Pakistani author Taymour Soomro’s debut sees teenage Fahad very reluctantly accompanying his father to his upcountry farm estate in Abad, an area developed largely from jungle as his power-hungry father is keen to tell everyone. Fahad would rather spend his summer with his mother in London or Karachi but Rafik wants to toughen him up, show off his own power and influence in the area and present Fahad as the next generation.
Fahad is unable to fit into his father’s image of him. Things seem to improve when ex-London resident and Rafik’s cousin Mousey returns home but his motives challenge Rafik’s plans. A young man, Ali, is introduced to Fahad as a role model but Fahad finds himself attracted to him.
Tradition and the importance of family are two unsurprising themes here with those unable to sustain those values being swept aside. The characters are unable to express their feelings to one another causing long lasting frustration and resentment. Rafik’s need for power and prestige cannot allow anyone to stand in his way.
The story is well told and there are some lovely moments especially in the interactions between characters, Fahad with the “young thug” Ali and also with his aging father in the latter stages of the novel but for me it did not have the resonance I was expecting.
The author switches from father to son’s perspective within the third person narrative and there are jumps in time which gives a jerky, disjointed feel at times which sometimes I can actually appreciate in novels but here I think it affects the reader’s relationships with the characters.
I didn’t feel that I knew the characters well enough. There is so much potential within the cast here, Rafik, Fahad, the mother, father’s cousin Mousey and Ali have all potential to blend into something outstanding but I felt the author was only allowing me to have a superficial understanding of them as if something was being held back. I felt this particularly with main character Fahad, on this occasion leaving the reader to fill in the gaps influences the reader’s response to him. I felt I wasn’t being pulled in to the novel as consistently as I could have been.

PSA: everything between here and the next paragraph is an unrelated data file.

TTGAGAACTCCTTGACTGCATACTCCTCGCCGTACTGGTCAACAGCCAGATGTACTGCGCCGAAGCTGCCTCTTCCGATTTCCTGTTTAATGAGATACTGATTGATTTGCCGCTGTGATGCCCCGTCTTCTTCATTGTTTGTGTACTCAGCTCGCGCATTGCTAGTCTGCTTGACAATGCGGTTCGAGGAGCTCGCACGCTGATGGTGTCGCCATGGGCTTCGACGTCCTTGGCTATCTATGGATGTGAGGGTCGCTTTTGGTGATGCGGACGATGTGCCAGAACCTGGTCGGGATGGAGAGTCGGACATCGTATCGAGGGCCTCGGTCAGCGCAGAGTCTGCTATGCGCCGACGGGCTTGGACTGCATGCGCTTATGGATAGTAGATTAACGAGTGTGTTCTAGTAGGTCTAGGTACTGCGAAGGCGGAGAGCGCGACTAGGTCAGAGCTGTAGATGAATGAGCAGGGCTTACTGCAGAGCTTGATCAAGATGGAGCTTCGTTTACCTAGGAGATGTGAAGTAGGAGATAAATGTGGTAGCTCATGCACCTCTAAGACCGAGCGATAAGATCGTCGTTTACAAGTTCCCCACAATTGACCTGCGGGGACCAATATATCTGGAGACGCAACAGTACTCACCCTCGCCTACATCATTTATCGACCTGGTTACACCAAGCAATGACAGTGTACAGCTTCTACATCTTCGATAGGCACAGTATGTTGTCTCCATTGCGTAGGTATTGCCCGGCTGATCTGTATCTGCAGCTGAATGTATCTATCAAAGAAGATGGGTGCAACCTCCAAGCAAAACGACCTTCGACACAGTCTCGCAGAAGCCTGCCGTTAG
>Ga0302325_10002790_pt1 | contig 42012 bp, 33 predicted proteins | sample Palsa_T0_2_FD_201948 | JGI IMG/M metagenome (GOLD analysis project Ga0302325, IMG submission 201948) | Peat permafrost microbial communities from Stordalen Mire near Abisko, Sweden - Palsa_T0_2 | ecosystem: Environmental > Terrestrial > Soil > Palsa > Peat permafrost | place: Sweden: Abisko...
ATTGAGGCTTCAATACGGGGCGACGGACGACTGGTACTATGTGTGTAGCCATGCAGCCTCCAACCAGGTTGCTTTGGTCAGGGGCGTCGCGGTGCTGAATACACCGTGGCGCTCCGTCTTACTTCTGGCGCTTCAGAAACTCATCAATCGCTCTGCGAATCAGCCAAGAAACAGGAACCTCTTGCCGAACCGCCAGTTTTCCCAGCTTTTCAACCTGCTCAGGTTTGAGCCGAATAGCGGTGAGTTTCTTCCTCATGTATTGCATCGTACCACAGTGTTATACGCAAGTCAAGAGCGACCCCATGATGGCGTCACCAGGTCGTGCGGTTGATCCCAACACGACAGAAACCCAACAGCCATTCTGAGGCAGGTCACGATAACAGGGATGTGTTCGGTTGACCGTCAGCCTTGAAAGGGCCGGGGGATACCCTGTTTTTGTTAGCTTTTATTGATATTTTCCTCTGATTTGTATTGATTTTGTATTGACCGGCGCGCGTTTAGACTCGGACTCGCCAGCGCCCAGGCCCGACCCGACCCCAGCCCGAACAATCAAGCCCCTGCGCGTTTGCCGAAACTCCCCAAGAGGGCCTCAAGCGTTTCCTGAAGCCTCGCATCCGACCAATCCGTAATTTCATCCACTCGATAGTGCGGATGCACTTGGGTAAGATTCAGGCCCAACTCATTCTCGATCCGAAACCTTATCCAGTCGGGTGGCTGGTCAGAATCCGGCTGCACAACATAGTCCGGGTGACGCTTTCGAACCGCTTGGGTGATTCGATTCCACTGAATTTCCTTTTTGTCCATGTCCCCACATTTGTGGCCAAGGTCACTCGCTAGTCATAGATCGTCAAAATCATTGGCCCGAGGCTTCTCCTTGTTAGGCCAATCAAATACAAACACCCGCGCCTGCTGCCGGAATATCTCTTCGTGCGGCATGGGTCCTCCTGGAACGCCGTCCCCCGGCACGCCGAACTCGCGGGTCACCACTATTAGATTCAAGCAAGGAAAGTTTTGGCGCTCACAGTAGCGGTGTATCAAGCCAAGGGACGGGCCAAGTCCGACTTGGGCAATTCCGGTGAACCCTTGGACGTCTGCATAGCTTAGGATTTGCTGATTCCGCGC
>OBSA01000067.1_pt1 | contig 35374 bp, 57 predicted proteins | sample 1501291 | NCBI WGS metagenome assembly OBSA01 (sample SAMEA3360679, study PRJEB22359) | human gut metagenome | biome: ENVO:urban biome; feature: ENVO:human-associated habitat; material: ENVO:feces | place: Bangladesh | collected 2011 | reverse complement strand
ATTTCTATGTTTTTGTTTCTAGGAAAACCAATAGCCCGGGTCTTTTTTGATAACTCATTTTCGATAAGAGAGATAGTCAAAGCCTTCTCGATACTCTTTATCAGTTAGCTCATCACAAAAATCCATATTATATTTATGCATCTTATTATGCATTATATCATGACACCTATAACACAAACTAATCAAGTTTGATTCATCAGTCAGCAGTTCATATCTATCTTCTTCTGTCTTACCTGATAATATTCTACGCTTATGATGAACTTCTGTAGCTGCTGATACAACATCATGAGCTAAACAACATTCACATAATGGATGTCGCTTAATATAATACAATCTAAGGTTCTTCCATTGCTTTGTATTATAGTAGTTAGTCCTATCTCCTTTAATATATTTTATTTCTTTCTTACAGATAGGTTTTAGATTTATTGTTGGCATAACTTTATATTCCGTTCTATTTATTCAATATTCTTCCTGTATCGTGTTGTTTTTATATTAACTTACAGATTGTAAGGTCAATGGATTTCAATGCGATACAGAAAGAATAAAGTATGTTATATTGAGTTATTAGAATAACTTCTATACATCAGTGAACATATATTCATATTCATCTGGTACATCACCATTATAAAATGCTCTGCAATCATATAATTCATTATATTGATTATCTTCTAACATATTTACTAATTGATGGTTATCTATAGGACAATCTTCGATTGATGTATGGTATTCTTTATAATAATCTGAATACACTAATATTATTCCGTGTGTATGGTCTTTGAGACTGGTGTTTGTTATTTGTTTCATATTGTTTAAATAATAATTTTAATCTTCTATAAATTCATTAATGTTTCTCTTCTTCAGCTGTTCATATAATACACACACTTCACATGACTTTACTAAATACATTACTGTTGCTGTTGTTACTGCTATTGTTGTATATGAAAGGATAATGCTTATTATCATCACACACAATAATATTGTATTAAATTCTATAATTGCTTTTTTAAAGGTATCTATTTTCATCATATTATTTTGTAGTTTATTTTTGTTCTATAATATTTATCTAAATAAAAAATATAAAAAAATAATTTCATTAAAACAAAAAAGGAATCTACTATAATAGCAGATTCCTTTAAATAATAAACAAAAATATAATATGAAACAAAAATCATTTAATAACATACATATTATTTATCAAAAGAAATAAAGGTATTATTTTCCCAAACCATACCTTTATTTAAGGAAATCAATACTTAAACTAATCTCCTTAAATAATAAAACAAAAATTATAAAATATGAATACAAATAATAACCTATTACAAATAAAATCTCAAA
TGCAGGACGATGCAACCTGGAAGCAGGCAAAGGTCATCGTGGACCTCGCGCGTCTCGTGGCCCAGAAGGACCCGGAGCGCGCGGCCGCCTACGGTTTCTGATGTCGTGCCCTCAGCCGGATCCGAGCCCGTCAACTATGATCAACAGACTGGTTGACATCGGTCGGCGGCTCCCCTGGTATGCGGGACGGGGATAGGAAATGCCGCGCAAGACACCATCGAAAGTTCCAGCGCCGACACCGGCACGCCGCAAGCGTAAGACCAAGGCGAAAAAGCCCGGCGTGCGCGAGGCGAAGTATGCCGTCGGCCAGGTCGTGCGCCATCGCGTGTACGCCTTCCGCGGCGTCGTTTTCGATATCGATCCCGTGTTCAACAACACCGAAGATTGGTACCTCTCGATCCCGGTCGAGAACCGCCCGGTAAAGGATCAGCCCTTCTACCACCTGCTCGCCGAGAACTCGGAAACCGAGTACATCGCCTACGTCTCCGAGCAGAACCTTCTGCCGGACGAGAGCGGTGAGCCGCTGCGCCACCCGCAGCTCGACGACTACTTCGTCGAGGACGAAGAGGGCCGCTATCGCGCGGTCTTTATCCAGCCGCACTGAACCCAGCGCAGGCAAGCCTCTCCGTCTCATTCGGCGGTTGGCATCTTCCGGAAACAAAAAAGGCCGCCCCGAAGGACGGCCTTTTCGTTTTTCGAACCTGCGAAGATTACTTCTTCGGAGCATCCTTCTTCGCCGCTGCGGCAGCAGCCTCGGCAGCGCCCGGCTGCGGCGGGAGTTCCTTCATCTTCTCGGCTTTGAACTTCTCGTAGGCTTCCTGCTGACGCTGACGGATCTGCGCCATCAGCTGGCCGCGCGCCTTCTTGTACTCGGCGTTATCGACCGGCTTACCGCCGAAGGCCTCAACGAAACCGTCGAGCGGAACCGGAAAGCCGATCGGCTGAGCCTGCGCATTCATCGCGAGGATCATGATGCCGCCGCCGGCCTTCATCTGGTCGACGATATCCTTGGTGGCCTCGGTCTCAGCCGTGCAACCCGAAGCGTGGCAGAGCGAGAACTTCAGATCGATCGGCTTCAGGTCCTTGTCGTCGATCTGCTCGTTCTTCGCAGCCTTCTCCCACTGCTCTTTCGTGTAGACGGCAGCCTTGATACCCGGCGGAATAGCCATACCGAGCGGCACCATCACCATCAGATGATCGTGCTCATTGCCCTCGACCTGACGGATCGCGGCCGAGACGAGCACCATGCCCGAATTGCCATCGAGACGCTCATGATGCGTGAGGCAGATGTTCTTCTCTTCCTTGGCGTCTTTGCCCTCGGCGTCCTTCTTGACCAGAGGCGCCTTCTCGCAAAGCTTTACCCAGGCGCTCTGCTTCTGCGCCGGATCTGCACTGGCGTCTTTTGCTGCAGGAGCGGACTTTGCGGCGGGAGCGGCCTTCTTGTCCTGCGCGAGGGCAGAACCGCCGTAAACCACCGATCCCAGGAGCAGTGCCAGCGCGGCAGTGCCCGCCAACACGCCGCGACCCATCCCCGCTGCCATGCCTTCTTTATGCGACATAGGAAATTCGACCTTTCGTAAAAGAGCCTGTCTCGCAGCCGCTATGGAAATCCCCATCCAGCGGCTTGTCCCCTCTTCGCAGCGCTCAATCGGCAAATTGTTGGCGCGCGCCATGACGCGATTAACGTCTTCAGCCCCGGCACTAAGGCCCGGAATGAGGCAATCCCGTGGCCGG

I do feel however that Taymour Soomro has provided us with a very visual work and there are considerable poignant, subtle scenes. A TV/film adaptation could work very well indeed incorporating these beautiful small moments within the novel into a visual narrative.
Other Names For Love is published by Harvill Secker on 7th July 2022. Many thanks to the publisher and Netgalley for the advance review copy.
2 thoughts on “Other Names For Love – Taymour Soomro (Harvill Secker 2022)”
perhaps you needed from the author too much.Perhaps this IMPRESSISNESS description of characters is AS FAR AS HE IS allowed to go as author.remember their society DOESN’T ALLOW HIM TO EXPRESS HIMSELF FULLY, perhaps a sequel in making and tying all loose ends THERE.Many reasons why?
Thanks for your comments, Monika. Good to hear from you. I’m not convinced it was a case of culture or society here or a case of tying up loose ends. I think the narrative style the author chose with changes of viewpoint at important times and with time gaps at the narrative held this reader back from being drawn into the book. It’s not a long novel so I feel it could have really been fleshed out and then it could have been very good indeed.